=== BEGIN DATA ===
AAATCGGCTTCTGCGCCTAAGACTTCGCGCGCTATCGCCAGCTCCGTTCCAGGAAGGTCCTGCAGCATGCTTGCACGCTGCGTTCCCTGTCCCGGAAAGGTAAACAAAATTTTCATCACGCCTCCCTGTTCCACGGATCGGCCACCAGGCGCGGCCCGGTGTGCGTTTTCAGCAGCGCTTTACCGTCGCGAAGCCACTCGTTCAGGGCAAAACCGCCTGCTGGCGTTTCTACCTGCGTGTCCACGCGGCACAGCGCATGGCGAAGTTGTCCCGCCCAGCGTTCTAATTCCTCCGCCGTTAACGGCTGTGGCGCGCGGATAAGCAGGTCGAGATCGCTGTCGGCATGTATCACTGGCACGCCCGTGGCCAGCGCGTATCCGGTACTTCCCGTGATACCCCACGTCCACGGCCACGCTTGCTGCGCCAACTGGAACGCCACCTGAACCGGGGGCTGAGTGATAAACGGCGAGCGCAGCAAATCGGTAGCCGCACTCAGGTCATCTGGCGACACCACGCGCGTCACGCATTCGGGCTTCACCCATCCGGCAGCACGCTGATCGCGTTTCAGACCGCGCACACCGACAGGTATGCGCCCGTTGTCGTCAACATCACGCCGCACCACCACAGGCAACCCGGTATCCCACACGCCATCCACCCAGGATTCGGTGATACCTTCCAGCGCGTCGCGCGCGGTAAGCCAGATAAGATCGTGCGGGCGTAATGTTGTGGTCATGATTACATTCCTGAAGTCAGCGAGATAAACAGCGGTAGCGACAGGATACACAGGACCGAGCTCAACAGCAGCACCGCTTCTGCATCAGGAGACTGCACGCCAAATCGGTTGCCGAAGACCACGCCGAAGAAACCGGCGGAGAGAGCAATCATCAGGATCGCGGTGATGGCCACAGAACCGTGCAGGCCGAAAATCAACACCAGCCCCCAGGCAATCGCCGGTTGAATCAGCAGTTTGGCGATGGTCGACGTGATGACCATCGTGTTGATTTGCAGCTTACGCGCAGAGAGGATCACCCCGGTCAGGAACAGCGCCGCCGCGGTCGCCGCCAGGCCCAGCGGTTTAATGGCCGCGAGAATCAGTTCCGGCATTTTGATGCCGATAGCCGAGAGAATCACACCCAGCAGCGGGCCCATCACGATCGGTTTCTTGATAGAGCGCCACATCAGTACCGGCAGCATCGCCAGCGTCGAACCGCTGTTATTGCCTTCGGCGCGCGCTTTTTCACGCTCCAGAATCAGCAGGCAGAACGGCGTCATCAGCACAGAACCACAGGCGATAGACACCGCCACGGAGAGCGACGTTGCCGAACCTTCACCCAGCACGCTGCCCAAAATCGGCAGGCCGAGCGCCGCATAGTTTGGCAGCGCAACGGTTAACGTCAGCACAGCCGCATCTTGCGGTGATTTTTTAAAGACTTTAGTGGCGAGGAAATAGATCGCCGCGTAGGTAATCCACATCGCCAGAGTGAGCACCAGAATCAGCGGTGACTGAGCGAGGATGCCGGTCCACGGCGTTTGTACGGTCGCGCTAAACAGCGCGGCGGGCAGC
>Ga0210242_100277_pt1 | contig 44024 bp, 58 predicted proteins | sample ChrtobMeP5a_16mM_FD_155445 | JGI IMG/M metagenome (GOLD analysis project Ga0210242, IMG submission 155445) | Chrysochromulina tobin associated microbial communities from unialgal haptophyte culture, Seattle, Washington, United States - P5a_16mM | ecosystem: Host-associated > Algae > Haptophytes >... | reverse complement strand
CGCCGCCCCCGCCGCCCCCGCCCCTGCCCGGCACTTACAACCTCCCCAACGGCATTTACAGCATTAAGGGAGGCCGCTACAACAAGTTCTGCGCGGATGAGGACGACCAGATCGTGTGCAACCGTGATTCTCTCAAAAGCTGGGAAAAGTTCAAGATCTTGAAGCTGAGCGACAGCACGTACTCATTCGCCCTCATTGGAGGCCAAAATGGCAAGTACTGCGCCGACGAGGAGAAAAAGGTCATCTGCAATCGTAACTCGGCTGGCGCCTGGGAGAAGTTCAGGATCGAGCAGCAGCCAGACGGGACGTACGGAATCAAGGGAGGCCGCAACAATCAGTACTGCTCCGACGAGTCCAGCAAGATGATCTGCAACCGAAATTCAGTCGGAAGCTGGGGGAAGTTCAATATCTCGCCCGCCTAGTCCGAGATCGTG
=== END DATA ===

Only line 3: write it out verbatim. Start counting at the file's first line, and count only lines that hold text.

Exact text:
CGCCGCCCCCGCCGCCCCCGCCCCTGCCCGGCACTTACAACCTCCCCAACGGCATTTACAGCATTAAGGGAGGCCGCTACAACAAGTTCTGCGCGGATGAGGACGACCAGATCGTGTGCAACCGTGATTCTCTCAAAAGCTGGGAAAAGTTCAAGATCTTGAAGCTGAGCGACAGCACGTACTCATTCGCCCTCATTGGAGGCCAAAATGGCAAGTACTGCGCCGACGAGGAGAAAAAGGTCATCTGCAATCGTAACTCGGCTGGCGCCTGGGAGAAGTTCAGGATCGAGCAGCAGCCAGACGGGACGTACGGAATCAAGGGAGGCCGCAACAATCAGTACTGCTCCGACGAGTCCAGCAAGATGATCTGCAACCGAAATTCAGTCGGAAGCTGGGGGAAGTTCAATATCTCGCCCGCCTAGTCCGAGATCGTG